Thursday, October 19, 2006

Billy Bragg's top 10 books on Englishness

"The singer and songwriter Billy Bragg has been producing music for over two decades," writes the Guardian.
In his first book, The Progressive Patriot--part autobiography, part polemic--Bragg considers his own family history and childhood, the influences of thinkers and artists such as George Orwell, Rudyard Kipling and The Clash, and reflects on how they have shaped his sense of Englishness. He also examines the historical impact of such things as the Magna Carta, the civil war and the miners' strike on the formation of the country's national consciousness.
Here are three of Bragg's favorite books on the subject of Englishness:
The Lion and The Unicorn - Socialism and the English Genius by George Orwell

Written during the Blitz, with Nazi invasion seemingly imminent, Orwell wonders aloud if there is anything in this country worth defending, even dying for. The picture he paints of "a family in which the wrong people are in charge" still resonates, as do his attacks on an English intelligentsia "ashamed of their own country". The most important insight he offers is that Englishness is constantly changing: "it stretches into the future and the past, there is something in it that persists, as in a living creature". The greatest book written on the subject from a left-wing perspective.

The World Turned Upside Down by Christopher Hill

Hill's masterpiece captures the turmoil of the one true revolutionary episode in English history, when the principle of government by consent led to the execution of the king. A great period of radical thinking was unleashed, much of it coming from below. Diggers, Ranters, Levellers and others seized the moment to agitate for full democratic accountability. All their arguments are here, alongside those of the grandees who eventually snuffed out the English revolution.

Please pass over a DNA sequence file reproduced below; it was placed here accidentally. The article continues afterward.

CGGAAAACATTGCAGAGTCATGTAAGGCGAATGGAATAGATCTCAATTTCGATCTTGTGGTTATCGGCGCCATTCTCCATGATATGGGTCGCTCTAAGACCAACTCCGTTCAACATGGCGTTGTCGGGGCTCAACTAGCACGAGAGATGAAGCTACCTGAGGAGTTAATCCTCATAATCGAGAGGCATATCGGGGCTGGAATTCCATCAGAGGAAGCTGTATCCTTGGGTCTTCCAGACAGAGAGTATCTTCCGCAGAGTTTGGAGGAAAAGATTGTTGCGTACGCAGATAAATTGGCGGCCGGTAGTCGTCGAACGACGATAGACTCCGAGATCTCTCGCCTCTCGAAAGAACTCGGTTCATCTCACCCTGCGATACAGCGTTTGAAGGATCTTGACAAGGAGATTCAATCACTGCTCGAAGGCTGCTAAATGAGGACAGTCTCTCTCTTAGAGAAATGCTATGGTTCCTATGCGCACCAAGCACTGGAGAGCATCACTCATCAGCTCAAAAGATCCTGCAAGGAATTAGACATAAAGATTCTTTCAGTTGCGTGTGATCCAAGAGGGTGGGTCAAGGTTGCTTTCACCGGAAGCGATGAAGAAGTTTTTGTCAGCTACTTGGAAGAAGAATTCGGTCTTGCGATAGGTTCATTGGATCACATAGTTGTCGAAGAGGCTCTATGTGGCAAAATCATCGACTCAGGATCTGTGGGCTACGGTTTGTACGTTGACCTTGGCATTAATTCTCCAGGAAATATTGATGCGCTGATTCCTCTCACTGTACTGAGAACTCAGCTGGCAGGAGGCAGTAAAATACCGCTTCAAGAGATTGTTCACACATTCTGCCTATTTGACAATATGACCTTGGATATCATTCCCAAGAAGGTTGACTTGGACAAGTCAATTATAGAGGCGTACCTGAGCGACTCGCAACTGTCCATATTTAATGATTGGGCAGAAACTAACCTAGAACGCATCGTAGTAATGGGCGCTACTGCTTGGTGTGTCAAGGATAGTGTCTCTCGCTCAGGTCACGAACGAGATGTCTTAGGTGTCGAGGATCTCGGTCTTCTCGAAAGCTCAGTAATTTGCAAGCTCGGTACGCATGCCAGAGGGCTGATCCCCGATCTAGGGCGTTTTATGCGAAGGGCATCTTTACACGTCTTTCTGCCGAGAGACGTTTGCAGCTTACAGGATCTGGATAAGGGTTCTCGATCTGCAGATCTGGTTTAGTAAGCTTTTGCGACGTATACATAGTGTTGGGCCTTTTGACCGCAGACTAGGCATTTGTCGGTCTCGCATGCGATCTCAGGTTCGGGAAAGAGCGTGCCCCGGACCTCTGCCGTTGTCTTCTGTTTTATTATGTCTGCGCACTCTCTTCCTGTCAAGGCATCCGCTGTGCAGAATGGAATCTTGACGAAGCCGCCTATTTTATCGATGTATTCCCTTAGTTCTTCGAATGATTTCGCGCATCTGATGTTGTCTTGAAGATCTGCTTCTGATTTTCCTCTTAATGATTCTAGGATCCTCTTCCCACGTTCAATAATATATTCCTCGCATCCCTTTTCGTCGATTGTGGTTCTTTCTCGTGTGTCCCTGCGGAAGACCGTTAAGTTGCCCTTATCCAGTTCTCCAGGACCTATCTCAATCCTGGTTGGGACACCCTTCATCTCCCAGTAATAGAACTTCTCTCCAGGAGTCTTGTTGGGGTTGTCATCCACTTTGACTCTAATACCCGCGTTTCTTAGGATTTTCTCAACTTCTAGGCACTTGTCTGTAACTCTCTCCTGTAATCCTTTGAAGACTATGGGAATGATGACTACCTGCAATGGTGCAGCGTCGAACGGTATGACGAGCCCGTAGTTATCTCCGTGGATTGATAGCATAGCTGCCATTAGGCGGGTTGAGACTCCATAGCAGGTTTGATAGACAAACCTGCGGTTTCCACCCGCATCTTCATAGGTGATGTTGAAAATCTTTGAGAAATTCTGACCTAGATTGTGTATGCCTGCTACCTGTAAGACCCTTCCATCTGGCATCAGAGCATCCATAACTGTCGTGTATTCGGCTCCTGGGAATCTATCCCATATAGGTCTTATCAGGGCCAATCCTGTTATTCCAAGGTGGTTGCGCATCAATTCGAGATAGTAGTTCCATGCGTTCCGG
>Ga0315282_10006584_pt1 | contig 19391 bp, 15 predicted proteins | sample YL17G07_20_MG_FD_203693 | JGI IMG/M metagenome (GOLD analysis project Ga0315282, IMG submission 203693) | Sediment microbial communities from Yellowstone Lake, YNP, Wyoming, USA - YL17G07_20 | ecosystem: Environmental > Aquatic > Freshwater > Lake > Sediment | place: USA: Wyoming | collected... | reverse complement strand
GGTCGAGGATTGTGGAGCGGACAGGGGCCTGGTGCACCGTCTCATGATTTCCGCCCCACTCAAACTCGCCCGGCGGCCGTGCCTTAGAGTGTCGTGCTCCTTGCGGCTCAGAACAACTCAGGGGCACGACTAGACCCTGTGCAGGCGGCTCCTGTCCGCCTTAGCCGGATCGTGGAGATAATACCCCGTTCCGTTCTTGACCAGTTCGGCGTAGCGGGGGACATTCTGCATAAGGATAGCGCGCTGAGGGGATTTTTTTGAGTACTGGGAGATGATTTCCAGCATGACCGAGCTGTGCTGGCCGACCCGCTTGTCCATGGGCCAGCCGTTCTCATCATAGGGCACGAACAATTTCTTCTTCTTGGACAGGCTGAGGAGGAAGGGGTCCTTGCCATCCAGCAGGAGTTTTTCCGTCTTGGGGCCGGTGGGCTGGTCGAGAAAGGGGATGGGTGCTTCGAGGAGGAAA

The Making of the English Working Class by EP Thompson

The founding text of English social history. Thompson shows how the ordinary people of England were not content to wait for political reforms to be handed down to them from above, but were actively fighting for their rights throughout the late 18th and early 19th centuries.
Click here to read about Bragg's seven other favorites.

Sean O'Hagan reviewed Bragg's The Progressive Patriot earlier this month. He wrote:

Bragg has dedicated the book to his musical heroes, the Clash, but one senses that the real motivating force behind it is Orwell, whose essay 'The Lion and the Unicorn: Socialism and the English Genius' is referred to more than once. It was that same essay on which John Major built his now infamous anti-European Union speech in 1993, extolling the national characteristics as 'long shadows on county [cricket] grounds, warm beer, invincible green suburbs, dog lovers and pools fillers and, as George Orwell said, old maids bicycling to Holy Communion through the morning mist'.

Bragg points out that Orwell's original vision of Britishness was, unlike Major's, extraordinarily contemporary rather than unrealistically nostalgic. Alongside the old maids on wheels, it also included 'lorries on the Great North Road' and 'the queues outside the labour exchange'. Bragg's book, too, is a paean to contemporary England in all its turbulent richness.

Pete Lit suggests The Progressive Patriot for those who "like Billy Bragg's politics and worldview but aren't fond of his, shall we say, informal vocal delivery."

--Marshal Zeringue